Additional desserts being offered
If you are having a dessert table, the size of the cake can be reduced even further. Guests will still want to try the cake, but because they also want a sugar cookie and chocolate dipped marshmallow they expect the slice of cake to be smaller than usual. Depending on the amount of other dessert offerings, I typically recommend cake be ordered for about 65-70% of the head count.
The overall design of the cake may also dictate if additional servings are needed. For instance, if a wedding cake has a large waterfall of flowers trailing down the side of the cake, a good number of those outer portions will be cut away and not served. Once the flower picks are removed, you will be left with slices that look more like Swiss cheese than cake. Not what you want to serve to Great Aunt Edna.
Be sure to relay the final head count and the food details of your event to your baker at least two weeks in advance or more depending on their requirements.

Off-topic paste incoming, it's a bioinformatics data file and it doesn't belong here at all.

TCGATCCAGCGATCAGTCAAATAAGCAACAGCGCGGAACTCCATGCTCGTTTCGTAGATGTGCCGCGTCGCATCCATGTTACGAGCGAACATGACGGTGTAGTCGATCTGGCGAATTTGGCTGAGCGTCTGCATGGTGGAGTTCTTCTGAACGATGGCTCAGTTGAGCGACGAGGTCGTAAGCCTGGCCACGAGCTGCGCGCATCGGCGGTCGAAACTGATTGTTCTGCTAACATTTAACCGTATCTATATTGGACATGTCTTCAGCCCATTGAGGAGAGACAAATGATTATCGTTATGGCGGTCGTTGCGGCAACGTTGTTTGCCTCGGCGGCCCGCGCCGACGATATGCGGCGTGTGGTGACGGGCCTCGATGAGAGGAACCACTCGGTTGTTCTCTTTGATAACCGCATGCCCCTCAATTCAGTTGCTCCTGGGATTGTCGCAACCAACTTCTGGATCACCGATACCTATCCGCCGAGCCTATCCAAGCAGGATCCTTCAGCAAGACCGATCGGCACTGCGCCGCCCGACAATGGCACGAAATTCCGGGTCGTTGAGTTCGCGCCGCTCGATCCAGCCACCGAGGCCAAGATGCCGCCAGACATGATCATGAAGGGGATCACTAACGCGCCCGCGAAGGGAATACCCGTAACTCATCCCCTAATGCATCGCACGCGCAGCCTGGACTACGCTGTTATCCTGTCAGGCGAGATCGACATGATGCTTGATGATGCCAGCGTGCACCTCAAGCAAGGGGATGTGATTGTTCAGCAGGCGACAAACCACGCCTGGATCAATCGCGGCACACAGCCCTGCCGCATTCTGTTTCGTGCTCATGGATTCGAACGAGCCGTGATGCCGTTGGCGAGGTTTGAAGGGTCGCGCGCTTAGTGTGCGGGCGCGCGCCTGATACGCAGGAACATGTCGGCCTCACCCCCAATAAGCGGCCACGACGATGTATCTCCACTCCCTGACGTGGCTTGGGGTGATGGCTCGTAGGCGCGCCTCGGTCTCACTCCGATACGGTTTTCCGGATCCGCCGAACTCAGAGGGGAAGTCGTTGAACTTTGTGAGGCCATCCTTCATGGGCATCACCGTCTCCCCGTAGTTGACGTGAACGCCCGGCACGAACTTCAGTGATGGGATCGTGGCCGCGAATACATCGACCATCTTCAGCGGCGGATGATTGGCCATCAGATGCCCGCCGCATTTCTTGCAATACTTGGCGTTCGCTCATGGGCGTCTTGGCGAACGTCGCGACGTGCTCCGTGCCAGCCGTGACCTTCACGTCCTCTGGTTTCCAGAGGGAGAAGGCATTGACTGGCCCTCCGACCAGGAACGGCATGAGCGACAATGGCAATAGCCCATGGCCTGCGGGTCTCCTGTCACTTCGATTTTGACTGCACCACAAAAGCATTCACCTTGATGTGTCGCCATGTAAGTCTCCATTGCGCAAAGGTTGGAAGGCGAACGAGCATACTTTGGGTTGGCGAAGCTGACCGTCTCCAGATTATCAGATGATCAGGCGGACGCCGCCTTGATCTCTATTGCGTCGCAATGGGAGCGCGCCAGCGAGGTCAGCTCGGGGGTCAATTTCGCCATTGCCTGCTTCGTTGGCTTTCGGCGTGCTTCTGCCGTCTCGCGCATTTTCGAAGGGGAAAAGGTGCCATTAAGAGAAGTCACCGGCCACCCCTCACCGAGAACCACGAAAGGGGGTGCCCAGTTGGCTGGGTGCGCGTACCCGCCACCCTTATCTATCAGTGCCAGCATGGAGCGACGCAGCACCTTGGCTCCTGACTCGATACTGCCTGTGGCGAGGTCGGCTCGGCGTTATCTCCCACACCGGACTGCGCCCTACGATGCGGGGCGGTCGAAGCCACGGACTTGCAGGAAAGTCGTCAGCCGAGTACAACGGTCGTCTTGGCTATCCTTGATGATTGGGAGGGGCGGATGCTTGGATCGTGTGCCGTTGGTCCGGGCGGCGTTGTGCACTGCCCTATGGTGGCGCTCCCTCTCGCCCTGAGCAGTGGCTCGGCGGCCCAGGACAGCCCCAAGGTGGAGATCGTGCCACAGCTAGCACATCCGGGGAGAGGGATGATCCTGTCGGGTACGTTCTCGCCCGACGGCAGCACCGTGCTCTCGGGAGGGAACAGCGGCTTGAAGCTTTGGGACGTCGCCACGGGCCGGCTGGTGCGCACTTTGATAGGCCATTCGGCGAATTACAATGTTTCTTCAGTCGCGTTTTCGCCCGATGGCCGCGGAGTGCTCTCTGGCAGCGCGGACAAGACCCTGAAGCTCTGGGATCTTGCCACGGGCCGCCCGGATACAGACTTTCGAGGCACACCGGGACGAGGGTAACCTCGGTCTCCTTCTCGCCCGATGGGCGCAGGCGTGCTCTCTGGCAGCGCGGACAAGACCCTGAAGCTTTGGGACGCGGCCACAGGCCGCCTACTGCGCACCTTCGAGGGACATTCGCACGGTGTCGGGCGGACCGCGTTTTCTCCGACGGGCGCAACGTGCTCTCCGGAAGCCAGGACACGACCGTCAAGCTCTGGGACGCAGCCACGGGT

Curious how many servings you should expect from the different size tiers? Check out the chart on our Resources page.
DIY is en vogue right now, partly because of Pinterest I think. Where else can you find ideas for upcycled furniture, cool hair trends (you should have seen my husband’s face when I tried pin curls the other night), and of course, wedding décor and food all in one place? It can be a great resource for planning; a place to collect visual concepts of your dream wedding. But for certain wedding details, going it on your own is not the best option.
Brides magazine posted an article last year citing the 5 things a bride should never DIY which included flowers, hair, planning/coordinating, photography, and food. I have to agree…for anything bigger than a dinner party I’m getting a caterer.